Download Democratic Republic of The Congo (Modern World Nations) by Joseph R. Oppong, Tania Woodruff, Charles F. Gritzner PDF
By Joseph R. Oppong, Tania Woodruff, Charles F. Gritzner
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Additional resources for Democratic Republic of The Congo (Modern World Nations)
It stretched from the Atlantic Ocean in the west to the Kwango River in the east, including what is today northern Angola and parts of the DRC and the Republic of the Congo. By the fifteenth century, the dominant political force of the Congo region was the Kongo Empire. It had developed an intricate system of taxation and was the hub of an extensive Central African trade network based on slaves and natural resources. 33 032-044_MWN-DR-CON_03 34 9/6/07 4:26 PM Page 34 Democratic Republic of the Congo Numerous other, although much smaller, states emerged throughout the region.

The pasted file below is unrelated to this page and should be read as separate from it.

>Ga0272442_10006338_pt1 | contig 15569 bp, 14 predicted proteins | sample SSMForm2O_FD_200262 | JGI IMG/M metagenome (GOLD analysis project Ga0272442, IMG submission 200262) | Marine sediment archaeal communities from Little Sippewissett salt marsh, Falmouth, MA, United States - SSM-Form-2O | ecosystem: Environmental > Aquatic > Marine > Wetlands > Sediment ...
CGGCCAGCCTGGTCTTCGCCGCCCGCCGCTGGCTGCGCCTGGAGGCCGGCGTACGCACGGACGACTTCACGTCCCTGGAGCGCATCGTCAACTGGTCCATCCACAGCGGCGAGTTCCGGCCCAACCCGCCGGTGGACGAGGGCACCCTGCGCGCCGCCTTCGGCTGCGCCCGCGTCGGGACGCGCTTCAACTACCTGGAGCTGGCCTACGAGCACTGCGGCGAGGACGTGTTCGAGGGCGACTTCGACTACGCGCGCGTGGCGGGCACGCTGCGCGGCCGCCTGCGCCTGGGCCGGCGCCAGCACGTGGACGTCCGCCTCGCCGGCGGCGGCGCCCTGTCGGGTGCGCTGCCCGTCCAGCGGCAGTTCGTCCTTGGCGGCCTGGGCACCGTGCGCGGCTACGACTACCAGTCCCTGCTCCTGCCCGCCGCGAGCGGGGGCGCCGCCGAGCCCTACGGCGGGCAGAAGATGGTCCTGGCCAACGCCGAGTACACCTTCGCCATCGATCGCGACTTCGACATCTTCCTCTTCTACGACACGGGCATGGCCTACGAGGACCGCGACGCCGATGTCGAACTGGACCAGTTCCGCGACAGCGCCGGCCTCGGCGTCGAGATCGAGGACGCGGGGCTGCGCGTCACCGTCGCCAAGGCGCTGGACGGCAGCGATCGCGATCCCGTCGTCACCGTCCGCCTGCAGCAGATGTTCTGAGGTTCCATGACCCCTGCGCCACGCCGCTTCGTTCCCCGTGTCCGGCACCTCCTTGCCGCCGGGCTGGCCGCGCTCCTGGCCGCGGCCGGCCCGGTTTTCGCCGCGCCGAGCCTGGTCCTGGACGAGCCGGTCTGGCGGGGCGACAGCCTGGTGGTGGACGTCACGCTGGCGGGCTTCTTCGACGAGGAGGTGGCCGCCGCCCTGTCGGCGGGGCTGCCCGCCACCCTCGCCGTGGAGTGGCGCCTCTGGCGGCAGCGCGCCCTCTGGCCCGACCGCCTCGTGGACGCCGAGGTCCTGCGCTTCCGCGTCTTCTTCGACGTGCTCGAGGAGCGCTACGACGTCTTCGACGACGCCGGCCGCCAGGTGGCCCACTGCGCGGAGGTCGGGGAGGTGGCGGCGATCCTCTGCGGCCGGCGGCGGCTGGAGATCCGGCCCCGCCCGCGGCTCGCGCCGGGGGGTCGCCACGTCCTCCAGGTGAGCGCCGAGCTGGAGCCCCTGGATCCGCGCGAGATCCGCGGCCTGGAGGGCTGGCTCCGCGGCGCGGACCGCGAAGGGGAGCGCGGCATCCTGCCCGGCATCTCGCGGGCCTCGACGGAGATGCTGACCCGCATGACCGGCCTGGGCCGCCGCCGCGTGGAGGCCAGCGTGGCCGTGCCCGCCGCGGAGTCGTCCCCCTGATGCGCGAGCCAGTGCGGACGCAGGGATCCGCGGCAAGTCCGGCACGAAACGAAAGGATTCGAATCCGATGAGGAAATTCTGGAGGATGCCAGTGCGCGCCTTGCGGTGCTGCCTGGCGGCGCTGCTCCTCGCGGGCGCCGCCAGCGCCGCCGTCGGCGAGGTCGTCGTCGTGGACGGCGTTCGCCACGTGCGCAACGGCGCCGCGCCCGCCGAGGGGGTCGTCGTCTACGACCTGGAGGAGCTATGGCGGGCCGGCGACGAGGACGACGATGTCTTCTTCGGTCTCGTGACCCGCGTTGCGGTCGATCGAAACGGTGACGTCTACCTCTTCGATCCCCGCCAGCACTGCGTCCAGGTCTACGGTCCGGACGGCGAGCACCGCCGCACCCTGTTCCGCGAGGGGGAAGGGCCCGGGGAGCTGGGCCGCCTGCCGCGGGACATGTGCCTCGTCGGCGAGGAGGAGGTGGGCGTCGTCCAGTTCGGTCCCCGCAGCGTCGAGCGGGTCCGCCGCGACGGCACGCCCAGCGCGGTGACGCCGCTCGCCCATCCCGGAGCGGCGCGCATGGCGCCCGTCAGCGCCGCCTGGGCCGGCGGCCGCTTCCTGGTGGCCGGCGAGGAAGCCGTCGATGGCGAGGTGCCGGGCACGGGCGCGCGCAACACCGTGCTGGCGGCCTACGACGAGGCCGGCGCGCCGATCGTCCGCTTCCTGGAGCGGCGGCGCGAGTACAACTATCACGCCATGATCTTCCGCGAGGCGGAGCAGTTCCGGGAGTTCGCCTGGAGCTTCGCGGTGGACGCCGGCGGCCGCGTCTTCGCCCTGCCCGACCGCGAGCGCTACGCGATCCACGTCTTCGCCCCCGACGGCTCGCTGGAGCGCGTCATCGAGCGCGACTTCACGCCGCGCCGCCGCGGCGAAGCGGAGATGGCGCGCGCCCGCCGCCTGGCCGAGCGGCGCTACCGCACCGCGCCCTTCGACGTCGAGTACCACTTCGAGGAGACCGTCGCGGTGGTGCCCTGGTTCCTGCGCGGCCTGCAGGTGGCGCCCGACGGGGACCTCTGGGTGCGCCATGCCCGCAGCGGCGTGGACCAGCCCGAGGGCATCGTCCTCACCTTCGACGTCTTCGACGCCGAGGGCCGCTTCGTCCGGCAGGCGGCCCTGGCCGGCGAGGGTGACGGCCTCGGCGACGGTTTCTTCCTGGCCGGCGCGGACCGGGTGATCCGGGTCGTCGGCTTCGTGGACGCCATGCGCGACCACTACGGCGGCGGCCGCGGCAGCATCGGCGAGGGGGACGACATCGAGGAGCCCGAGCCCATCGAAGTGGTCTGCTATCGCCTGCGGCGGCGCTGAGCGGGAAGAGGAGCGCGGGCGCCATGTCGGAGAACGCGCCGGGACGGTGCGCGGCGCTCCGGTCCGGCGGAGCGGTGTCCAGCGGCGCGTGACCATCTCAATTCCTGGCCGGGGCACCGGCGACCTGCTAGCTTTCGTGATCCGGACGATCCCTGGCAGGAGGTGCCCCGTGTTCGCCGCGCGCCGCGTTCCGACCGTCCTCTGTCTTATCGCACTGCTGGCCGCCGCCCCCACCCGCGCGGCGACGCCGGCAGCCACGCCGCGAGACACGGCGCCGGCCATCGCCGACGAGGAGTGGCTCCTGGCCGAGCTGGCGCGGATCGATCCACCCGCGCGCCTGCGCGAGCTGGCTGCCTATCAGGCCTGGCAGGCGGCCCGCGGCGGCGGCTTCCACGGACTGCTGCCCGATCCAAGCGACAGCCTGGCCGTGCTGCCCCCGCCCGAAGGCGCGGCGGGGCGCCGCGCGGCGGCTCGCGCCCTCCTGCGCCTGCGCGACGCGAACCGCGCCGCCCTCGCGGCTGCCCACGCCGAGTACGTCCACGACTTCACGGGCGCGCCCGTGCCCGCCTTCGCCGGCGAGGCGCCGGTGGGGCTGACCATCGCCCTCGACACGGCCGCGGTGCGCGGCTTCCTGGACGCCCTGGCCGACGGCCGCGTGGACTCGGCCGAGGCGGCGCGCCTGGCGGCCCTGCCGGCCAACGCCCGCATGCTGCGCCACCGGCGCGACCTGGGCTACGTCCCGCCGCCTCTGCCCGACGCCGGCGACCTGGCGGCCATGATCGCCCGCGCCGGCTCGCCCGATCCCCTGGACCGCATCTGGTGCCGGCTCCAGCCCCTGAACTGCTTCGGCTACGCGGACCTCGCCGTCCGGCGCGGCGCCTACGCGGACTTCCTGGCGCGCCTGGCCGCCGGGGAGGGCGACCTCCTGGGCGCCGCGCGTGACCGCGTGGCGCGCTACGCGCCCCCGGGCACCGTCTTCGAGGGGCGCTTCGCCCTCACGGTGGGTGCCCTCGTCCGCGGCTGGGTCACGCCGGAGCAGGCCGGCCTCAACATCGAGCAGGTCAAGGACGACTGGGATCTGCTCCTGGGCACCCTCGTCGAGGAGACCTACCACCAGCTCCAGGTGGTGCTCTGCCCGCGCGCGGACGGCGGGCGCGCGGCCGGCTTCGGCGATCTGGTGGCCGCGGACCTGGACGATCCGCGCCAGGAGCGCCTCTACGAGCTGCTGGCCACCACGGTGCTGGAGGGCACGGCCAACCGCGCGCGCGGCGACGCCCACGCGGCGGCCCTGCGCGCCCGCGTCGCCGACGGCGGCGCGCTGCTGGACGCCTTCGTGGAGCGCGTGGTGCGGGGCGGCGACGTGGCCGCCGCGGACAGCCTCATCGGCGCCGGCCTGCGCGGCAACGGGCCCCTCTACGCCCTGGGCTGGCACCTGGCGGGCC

In an attempt to better develop its economy, he began a number of construction projects. The most ambitious was a railway that ran from the coast to Léopoldville (now Kinshasa). All of his projects were designed for a sole purpose, to facilitate the extraction and export of resources from the colony. Leopold never visited the Congo; rather, he issued decrees from Belgium. He required the natives to trade only with his agents, or with his “concessions” (private companies that paid him 50 percent of their profits).
To stop this, they planned to kill Lumumba. President Kasavubu dismissed Lumumba as prime minister and he, in turn, dismissed Kasavubu as president. Shortly after, Lumumba was arrested and assassinated. With United Nations and Soviet aid, the Katanga rebellion was brought to an end in 1963. Moise Tshombe fled the country, but was invited back by Kasavubu to be the new prime minister, as a means of easing tensions. A NEW ERA Following five years of extreme instability and civil unrest, Joseph Mobutu, the Congolese army’s lieutenant general, overthrew President Kasavubu in a 1965 coup d’état.